9. I'd be stunned to see Owens sign with a team that didn't have a winning record last year, much less one that was far, far from it. The first three teams that popped into my head were Jacksonville, Tennessee, and San Diego. Problem with the first two is that neither has a QB who's likely to be throwing out many 300-yard games, and we know especially from last year that Owens wants his looks and his stats.


  10. Also, was I the only person here who had the pleasure of reading Ayn Rand in high school? We had to read Anthem in 11th grade.

    We did Anthem in 8th grade. It was ass even then.

     

    I assume you mean Ellison Invisible Man and not Wells? Weird, cuz that book had plenty of its own controversial content. Some sex, a little bit of abortion talk, a shitload of various racisms, violence, and even a segment where the main character becomes a Communist.

    Not nearly as graphic, as I recall. Beloved has a nice pile of rape, rapists violently drinking milk out of their victim's breasts, and a woman brutally murdering her infant child with a saw. I don't think anybody failed to get the slip signed, though.

     

    Why do English teachers invariably hit kids with Romeo & Juliet anyway? Just because the main characters are roughly their age? It's not one of Shakespeare's better masterpieces, and you'd think that having two idiot kids who commit suicide over their puppy love would not be a role model you'd want to teach to impressionable teenagers.

    It's one of his more straightforward works, which makes it a pretty good intro to his catalog. A lot of his other work plays heavily with gender, identity, and politics in a way that might be a little heavy for most 9th/10th graders to really follow. Most students already know the basic story, too, since it's such a cultural touchstone. That eliminates some of the initial challenge of comprehension that a lot of people encounter when they read plays in verse for the first time. My school gradually ran us through R&J, Merchant of Venice, Hamlet, and King Lear, but I think that much Shakespeare is somewhat uncommon.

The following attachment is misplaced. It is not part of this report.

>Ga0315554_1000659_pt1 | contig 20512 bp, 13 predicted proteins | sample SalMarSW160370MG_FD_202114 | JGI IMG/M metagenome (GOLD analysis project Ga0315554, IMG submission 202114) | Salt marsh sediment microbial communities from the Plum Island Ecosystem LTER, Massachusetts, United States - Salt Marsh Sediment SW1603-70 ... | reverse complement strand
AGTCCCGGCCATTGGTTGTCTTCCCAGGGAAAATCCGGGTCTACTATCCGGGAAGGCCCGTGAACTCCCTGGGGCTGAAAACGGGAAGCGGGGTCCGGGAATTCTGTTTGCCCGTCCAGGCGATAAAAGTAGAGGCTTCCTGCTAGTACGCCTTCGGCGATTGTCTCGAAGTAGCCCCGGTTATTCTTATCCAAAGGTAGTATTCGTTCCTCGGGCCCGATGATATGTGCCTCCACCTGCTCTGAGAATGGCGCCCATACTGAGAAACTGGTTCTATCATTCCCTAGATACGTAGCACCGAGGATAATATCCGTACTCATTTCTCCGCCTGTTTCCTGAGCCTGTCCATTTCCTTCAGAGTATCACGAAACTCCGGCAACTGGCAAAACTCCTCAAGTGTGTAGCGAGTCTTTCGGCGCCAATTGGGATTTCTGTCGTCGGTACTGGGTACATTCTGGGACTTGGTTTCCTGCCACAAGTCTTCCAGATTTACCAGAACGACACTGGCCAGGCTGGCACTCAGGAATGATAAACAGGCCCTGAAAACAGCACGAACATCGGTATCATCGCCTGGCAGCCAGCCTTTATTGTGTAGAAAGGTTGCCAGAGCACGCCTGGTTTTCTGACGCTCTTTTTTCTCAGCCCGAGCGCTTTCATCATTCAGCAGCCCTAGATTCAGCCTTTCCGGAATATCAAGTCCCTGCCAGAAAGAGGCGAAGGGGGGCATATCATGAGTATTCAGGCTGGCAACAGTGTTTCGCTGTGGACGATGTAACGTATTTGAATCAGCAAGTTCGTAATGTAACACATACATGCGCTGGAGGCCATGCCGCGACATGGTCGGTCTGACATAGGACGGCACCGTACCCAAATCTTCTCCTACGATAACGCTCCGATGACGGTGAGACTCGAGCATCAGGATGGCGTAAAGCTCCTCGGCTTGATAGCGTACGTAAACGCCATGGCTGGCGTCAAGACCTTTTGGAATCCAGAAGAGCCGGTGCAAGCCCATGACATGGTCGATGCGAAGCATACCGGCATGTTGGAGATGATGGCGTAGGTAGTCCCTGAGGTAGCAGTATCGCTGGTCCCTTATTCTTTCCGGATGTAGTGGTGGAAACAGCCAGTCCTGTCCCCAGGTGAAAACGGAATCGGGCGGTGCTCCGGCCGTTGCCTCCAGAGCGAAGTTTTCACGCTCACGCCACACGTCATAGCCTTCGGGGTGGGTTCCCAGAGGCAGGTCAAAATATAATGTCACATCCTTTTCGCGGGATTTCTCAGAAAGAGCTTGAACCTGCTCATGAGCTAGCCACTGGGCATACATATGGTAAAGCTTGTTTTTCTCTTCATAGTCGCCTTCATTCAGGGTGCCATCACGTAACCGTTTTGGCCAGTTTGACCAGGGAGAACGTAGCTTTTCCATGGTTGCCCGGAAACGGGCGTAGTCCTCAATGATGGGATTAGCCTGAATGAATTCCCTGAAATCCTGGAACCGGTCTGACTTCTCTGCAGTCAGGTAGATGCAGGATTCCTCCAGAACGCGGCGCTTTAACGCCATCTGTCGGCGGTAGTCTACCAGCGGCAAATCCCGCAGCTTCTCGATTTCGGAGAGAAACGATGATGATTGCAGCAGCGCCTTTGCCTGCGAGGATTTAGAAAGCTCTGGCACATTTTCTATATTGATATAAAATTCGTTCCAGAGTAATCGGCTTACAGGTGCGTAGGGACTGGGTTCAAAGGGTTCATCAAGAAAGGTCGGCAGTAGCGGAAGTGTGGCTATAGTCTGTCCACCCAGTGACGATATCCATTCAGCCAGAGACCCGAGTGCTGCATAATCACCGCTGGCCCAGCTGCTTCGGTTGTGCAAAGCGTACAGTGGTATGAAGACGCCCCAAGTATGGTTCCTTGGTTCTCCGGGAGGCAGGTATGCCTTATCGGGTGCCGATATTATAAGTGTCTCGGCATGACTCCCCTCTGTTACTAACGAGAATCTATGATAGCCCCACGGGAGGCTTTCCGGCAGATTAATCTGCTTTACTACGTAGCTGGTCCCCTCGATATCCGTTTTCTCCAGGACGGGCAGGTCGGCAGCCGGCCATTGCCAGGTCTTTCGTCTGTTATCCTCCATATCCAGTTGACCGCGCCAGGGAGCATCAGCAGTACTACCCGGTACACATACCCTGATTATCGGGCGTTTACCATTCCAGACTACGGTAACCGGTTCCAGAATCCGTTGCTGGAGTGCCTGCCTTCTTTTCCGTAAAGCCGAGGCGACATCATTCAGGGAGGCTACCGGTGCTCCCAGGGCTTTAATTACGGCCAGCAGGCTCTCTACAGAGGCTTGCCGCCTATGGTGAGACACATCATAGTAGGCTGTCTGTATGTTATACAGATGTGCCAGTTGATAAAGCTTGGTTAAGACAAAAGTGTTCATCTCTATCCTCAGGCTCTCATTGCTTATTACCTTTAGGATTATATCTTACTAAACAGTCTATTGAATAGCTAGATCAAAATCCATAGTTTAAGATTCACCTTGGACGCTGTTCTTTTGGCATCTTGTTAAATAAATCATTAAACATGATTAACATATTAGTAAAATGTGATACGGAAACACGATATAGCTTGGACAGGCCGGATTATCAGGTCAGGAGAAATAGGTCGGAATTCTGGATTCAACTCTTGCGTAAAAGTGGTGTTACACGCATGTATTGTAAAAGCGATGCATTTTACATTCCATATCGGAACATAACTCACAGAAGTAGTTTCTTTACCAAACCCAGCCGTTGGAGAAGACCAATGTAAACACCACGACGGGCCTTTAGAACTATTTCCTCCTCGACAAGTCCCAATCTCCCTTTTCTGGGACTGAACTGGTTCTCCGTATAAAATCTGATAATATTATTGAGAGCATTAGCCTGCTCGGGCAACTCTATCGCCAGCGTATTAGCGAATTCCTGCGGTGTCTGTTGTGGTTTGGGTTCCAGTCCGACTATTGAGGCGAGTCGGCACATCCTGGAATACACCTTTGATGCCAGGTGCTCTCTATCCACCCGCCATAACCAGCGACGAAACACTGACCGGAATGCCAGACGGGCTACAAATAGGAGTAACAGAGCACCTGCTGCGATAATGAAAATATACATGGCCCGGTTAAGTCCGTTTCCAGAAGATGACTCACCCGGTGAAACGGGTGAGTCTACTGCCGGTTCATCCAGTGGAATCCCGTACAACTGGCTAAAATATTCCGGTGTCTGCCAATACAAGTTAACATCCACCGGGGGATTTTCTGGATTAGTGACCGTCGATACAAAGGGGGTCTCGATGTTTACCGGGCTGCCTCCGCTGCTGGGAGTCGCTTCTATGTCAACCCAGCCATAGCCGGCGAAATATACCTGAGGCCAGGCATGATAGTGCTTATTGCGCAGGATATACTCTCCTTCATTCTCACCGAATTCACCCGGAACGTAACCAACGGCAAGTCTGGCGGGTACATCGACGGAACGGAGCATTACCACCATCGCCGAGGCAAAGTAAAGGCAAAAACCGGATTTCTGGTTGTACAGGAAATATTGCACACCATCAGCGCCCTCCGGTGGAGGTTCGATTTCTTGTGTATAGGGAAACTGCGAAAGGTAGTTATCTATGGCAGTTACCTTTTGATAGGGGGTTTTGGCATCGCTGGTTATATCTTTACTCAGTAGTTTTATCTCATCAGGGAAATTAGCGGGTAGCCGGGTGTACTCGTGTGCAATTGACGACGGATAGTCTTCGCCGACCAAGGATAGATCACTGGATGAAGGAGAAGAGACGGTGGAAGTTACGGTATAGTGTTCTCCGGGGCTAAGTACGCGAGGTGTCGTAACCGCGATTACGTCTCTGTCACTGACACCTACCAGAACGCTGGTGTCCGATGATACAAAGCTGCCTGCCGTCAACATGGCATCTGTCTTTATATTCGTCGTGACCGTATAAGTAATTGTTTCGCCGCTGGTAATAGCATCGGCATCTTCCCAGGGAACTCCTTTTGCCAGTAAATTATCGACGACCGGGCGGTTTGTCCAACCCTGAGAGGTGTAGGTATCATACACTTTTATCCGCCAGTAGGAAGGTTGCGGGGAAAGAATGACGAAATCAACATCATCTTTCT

11. It's the biggest problem of the show for me. Nobody but Helo is worth a shit; even Harry Lennix is a deluded asshole who sits in a van while his charge gets sent out for sex. The show needs to get much darker on that aspect to be at all compelling. It obviously can't be ignored, but the show's handling of it thus far is totally puerile.


  12. I've been watching. There are vast problems with the premises of the show, and I'm not convinced Whedon understands how to handle the trafficking/exploitation side of the organization in an adult fashion. The lens of his show is very male-gazey and his heroine's been prostituted out in 2 of 3 episodes, but there really isn't a visible counterpoint yet; thematically, the show isn't subtle enough to effectively foreground much more than Dushku wearing skimpy outfits, which makes it both uncomfortable and stupid to watch. Whedon seems to operate much better in a more fantastical environment, where he can explain things with broad metaphor via the adventures of various charming rogues. I like pieces of what's going on, but there's no viable show here on any level--it's totally getting canceled by the end of March.